School Admissions Code 2021 – are you ready for implementation?
On 1 September 2021, the School Admissions Code 2021 (the Code) will come into force and replace the current version from 2014.
On 1 September 2021, the School Admissions Code 2021 (the Code) will come into force and replace the current version from 2014. Parliamentary approval for the Code was provided on 13 July 2021.
As we highlighted in our recent webinar, admission authorities will now need to take action to ensure their admission arrangements are compliant with the Code and that the relevant decisions are taken by the admission authorities to ensure processes are in place to deal with the Code’s requirements, especially in relation to in-year admissions and fair access arrangements.
On 13 July 2021, the Department for Education (DfE) also published non-statutory guidance to assist with two of the key changes under the Code – children in care outside of England and Fair Access Protocols. Admission authorities should also get to grips with these additional publications as they do provide a useful insight into how the Department expects the new admissions framework to operate.
The first publication - Admissions priority for children adopted from state care outside of England deals with “internationally adopted previously looked after children” or IAPLACs. It provides guidance on how admission authorities should deal with the extension of priority to this group of children and contains the following key points:
- Admission authorities should ensure their application forms provide an opportunity to state whether the child meets the IAPLAC criteria and whether the Virtual School Head (VSH) has previously been involved with the child.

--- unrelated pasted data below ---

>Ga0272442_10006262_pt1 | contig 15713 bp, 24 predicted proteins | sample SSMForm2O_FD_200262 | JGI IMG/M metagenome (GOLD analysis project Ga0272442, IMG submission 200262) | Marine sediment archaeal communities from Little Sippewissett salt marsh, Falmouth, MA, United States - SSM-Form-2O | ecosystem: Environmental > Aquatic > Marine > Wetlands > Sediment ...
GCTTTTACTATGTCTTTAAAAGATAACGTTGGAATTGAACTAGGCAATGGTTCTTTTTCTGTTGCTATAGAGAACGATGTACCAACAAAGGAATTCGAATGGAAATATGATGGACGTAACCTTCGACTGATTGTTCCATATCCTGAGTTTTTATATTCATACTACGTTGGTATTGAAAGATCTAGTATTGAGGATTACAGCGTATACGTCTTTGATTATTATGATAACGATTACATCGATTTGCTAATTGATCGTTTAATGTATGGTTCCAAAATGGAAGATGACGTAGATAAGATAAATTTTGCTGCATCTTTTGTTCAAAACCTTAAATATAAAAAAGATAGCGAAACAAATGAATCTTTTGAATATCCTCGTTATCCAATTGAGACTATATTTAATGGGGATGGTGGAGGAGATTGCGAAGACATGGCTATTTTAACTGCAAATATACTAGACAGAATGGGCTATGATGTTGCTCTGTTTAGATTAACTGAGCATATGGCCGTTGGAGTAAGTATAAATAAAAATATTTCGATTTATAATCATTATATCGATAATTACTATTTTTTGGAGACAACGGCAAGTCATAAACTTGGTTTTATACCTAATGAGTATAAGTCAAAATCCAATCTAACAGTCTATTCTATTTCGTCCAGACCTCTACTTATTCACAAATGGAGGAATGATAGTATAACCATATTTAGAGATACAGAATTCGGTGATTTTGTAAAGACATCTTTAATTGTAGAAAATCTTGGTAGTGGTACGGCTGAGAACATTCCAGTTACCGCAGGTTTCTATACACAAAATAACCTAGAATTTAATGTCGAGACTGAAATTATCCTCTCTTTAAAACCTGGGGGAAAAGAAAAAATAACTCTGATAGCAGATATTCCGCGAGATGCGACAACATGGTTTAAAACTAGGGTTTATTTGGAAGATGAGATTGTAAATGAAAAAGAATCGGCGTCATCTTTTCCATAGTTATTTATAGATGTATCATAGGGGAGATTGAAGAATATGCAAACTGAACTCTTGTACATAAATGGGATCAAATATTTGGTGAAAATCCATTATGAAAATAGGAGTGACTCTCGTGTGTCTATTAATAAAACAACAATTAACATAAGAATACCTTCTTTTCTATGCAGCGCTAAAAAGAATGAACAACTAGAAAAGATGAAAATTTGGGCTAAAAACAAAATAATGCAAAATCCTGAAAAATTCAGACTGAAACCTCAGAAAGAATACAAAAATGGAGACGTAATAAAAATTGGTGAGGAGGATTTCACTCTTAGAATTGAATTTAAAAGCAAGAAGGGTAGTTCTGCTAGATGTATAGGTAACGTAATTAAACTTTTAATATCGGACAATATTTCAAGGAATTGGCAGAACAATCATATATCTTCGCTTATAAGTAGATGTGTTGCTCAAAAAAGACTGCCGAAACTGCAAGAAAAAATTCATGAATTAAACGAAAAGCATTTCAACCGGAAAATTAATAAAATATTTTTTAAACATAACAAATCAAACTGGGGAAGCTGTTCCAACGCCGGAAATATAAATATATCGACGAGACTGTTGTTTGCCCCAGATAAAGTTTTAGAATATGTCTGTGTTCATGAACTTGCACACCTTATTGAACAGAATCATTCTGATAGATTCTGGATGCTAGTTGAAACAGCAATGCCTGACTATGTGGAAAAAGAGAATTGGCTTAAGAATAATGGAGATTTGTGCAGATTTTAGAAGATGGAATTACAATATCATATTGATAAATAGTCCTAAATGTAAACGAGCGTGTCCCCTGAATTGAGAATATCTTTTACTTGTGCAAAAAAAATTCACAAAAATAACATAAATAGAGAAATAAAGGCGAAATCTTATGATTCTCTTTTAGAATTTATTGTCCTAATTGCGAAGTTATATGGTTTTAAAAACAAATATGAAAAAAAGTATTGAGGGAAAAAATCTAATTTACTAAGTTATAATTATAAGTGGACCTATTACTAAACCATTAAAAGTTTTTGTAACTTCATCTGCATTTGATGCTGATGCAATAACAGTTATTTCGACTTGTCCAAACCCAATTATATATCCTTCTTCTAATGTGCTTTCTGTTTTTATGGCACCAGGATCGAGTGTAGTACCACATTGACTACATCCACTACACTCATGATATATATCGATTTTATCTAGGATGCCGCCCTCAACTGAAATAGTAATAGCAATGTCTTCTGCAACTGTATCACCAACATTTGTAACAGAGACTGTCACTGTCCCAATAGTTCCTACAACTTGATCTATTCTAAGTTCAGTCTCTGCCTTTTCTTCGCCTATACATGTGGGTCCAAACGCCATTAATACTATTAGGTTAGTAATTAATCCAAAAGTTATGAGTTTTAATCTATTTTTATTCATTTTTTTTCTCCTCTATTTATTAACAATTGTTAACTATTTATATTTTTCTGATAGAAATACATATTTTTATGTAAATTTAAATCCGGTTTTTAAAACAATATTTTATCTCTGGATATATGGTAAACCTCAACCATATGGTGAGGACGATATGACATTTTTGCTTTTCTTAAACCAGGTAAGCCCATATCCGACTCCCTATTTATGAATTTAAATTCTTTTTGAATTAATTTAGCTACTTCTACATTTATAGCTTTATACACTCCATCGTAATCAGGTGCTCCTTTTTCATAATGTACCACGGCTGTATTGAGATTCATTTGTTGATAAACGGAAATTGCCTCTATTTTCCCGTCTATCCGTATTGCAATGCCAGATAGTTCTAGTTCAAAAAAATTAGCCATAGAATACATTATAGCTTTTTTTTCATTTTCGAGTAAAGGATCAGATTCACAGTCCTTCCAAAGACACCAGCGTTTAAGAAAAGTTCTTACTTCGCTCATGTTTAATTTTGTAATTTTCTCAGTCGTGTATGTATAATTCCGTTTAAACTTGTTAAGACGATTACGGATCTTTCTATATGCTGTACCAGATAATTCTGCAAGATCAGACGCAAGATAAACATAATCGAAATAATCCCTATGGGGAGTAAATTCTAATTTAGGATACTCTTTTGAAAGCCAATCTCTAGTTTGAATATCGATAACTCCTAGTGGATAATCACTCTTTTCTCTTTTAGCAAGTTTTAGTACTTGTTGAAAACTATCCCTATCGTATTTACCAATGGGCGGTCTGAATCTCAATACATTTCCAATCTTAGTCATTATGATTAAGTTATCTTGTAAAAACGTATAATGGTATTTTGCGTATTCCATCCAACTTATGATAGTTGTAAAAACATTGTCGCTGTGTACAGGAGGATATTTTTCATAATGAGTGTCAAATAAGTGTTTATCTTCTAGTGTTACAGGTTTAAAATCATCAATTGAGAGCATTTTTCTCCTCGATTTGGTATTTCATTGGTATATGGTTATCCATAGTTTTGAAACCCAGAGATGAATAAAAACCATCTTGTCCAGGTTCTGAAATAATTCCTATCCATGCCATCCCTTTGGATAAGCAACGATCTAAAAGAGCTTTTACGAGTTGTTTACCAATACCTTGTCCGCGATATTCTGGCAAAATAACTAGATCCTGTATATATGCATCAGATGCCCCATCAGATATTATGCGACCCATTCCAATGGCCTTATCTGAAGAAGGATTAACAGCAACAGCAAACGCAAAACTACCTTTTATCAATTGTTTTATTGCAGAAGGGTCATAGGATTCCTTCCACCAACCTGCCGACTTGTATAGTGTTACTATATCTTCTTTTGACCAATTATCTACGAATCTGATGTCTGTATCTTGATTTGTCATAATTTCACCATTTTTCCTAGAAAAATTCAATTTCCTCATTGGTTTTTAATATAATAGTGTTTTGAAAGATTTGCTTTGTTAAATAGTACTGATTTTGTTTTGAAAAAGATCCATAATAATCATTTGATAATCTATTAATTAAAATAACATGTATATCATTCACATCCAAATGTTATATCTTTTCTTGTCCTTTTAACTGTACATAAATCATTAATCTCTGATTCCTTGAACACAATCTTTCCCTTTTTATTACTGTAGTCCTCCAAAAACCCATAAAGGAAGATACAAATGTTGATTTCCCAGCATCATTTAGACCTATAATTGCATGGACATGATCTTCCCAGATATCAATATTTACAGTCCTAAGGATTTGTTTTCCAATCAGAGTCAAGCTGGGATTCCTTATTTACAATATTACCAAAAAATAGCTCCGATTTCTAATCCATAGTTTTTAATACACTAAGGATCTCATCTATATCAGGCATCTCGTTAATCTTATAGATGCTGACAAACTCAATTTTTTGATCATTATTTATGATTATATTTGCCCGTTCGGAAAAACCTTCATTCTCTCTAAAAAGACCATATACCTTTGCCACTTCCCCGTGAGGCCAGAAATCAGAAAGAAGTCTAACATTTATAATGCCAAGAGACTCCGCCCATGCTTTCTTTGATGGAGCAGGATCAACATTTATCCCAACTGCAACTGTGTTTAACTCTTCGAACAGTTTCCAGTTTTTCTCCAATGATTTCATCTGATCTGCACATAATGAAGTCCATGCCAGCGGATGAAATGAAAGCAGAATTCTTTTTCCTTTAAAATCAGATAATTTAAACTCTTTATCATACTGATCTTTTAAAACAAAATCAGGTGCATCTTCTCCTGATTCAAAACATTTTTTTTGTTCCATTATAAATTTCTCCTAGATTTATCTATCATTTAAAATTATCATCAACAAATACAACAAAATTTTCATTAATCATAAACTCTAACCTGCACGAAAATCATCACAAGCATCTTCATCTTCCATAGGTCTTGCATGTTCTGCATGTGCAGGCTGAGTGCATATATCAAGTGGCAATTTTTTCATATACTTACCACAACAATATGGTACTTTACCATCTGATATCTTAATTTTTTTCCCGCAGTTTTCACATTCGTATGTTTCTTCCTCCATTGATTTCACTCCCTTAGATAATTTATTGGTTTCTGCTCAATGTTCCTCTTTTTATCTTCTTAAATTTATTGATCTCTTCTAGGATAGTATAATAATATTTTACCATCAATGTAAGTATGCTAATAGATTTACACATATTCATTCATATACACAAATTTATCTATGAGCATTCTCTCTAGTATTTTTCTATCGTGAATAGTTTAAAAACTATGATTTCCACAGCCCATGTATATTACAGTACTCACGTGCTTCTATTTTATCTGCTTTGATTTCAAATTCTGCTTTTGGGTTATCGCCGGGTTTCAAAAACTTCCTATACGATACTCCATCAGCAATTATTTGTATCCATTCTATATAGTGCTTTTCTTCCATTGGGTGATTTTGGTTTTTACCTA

- It is for parents to provide the evidence to the admission authority to support the child having IAPLAC status. This requirement can extend to parents translating relevant documents or obtaining official documents regarding the child from the relevant embassy or other agency. Parents will not need to provide this information where the VSH has previously been involved and has made a determination on the child’s status. Admission authorities should not be asking for further information from parents in such cases.
- Admission authorities will only need to check the information where the oversubscription criteria will be applied, i.e. where there are more applicants than places available or where there are no places, but the parent wishes to take a place on the waiting list (if available).
- The evidence must be sufficient to show that the child was adopted and was previously in state care outside of England. The guidance highlights the type of information that is available to indicate to the admission authority that this criterion is satisfied. Where the admission authority has concerns about the evidence received, it should contact the VSH for advice.
- A refusal by the admission authority to accept a child’s IAPLAC status must be explained in writing to the parents.
The second publication Fair Access Protocols replaces the previous DfE guidance issued in November 2021. The new guidance does not set out how referrals to the DfE for directions will be managed and does not establish how the DfE will determine such requests. This, perhaps, reflects the stance taken in the guidance and the Code that FAP decisions must be implemented by admission authorities.